Do you buy the base four-cylinder, or upgrade to a V6? For most car-purchasing decisions, this is an important question to think through. And usually the trade-offs are simple: you can pay more for more power and less efficiency with the V6, or save money and gas with the four-potter. And with fuel prices staying volatile, four-cylinder engines are becoming all the more popular: for example, Hyundai’s new Sonata has been engineered to be four-cylinder only. But according to Consumer Reports, the differences between the V6 and the four-cylinder option aren’t always as clear as you might expect.
Interestingly, CR’s example of a strange relationship between base and upgraded engine options also comes from South Korea, in the form of Kia’s new Sorento CUV. CR explains:
We bought two 2011 Sorentos: an EX with the 3.5-liter V6 engine and an LX with the 2.4-liter four cylinder, both AWD. In our fuel economy tests, they both achieved 20 mpg overall. Break it down, and they both tied at 14 mpg city and 26 mpg highway…
…While the numbers are stacked against it, I found that in the right circumstances, it is possible to get better mileage out of the four-cylinder Sorento. On my longish, modest speed rural-highway commute, I observed more than 25 mpg in the four-cylinder version, versus just 21 in the V6. Of course, results may vary depending on routes, speed, and driving style.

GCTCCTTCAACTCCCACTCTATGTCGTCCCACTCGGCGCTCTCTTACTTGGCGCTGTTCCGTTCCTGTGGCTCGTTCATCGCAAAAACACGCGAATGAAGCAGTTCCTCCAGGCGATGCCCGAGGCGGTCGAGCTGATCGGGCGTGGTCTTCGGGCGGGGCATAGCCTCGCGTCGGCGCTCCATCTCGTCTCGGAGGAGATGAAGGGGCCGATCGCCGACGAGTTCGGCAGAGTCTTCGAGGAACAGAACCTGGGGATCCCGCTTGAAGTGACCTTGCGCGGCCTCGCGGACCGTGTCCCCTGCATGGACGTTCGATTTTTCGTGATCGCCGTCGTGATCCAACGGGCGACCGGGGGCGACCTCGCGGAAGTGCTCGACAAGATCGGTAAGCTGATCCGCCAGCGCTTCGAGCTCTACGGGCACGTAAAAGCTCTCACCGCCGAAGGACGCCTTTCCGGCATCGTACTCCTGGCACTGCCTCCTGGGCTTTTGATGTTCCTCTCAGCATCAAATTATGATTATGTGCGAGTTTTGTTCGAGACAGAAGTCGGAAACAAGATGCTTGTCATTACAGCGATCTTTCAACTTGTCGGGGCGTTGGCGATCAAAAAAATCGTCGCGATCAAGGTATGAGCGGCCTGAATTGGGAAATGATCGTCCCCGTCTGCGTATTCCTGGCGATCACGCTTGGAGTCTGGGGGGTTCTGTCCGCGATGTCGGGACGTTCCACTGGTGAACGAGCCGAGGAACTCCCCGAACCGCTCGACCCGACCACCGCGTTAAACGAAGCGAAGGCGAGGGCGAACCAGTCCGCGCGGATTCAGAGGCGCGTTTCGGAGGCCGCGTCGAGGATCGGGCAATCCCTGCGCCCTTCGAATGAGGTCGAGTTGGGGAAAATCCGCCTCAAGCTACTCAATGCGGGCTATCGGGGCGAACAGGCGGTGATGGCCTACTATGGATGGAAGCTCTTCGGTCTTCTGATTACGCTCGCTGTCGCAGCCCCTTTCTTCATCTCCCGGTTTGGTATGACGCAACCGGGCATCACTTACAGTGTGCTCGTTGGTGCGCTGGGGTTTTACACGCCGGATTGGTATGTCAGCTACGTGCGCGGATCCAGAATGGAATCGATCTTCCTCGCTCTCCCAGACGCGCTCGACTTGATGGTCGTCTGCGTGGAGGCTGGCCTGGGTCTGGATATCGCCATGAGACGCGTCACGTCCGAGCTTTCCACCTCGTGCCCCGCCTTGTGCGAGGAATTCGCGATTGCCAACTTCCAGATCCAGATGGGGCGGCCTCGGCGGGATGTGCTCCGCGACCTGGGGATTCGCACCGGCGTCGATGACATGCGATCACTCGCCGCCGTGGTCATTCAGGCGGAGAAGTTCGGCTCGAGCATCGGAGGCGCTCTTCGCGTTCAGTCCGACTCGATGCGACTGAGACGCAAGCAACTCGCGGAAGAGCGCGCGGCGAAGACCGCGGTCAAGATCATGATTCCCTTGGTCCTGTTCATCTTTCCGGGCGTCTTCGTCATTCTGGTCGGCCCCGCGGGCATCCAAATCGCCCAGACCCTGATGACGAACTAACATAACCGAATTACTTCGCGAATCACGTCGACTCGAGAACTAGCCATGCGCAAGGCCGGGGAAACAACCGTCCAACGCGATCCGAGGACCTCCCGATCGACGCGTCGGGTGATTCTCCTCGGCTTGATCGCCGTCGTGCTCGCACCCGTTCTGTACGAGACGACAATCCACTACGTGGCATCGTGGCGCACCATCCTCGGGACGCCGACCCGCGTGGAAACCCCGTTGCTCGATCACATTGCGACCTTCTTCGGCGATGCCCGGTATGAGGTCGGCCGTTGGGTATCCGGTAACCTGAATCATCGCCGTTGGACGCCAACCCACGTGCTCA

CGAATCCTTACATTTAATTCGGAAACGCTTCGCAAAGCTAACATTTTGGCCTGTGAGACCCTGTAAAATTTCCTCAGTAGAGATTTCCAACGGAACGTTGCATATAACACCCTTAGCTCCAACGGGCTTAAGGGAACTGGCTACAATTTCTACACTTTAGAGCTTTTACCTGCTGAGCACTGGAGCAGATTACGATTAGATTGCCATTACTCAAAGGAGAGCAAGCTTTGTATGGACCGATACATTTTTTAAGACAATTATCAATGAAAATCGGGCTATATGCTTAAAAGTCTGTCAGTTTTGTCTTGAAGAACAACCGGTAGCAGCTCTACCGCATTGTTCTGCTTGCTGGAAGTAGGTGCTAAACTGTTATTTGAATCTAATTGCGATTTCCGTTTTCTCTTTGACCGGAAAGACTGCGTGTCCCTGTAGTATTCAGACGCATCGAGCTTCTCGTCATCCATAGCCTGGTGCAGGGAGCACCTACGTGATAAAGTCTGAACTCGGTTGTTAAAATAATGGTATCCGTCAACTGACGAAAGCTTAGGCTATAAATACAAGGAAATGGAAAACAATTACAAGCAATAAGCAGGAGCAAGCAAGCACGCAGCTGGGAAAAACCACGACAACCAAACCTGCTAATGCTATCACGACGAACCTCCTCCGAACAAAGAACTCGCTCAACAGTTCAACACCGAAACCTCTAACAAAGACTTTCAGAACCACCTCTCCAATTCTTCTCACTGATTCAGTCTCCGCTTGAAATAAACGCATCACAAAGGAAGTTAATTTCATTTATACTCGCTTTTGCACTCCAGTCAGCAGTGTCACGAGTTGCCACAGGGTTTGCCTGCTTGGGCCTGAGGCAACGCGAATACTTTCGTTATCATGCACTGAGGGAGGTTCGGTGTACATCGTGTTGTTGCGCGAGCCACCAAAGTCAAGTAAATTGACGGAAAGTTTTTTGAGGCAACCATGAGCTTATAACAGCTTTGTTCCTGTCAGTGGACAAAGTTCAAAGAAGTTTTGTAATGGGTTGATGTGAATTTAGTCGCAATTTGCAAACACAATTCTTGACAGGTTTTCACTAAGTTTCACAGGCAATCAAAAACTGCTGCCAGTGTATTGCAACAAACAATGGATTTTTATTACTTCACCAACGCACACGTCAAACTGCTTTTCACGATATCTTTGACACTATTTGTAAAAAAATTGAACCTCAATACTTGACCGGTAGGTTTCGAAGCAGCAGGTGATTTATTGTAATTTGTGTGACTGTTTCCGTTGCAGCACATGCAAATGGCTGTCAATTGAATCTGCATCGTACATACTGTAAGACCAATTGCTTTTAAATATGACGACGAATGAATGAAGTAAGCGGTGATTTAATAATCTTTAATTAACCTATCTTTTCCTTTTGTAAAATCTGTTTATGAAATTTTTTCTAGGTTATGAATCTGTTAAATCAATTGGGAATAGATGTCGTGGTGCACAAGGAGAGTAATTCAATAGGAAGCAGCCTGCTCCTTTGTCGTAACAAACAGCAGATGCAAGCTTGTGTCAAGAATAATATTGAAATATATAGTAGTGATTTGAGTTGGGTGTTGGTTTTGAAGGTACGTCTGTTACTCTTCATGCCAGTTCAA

Based on our formal testing, we got near-matching fuel economy and consequently calculate similar annual fuel cost: $1,685 for the four cylinder, versus $1,720 for the V6. That $35 a year difference won’t amount to much though, compared with the higher $5,800 purchase price difference. ($26,590 versus $32,390).
The Sorento is the only new car in our current test that defies conventional wisdom. The next closest model I could find is the Toyota RAV4, which gets 22 mpg overall with the V6 engine, and 23 mpg with the four cylinder.
CR’s assessment is that four-pot engines have to work much harder than a V6 to move a large vehicle like the Sorento. The four-banger might be more inherently efficient, but in practice it has to be used far less efficiently to maintain good progress. Its lower gearing further reduces its efficiency advantages. And though nearly $6k to upgrade to the V6 is a steep jump, it seems that in the case of the Sorento at least, it’s worth stretching for. After all, who would rather have 22 lbs per horsepower instead of 15 lbs per horsepower if there’s no efficiency bonus?
But here’s where things get psychological: if you have the V6’s grunt will you be tempted to drive more… enthusiastically? After all, with “adequate” four-cylinder power, chances are that you’ll be lulled into a more sedate pace compared to a V6. With more power, the temptation to drive faster and therefore less efficiently has to be part of the equation… and it’s one that will never show up on an EPA test.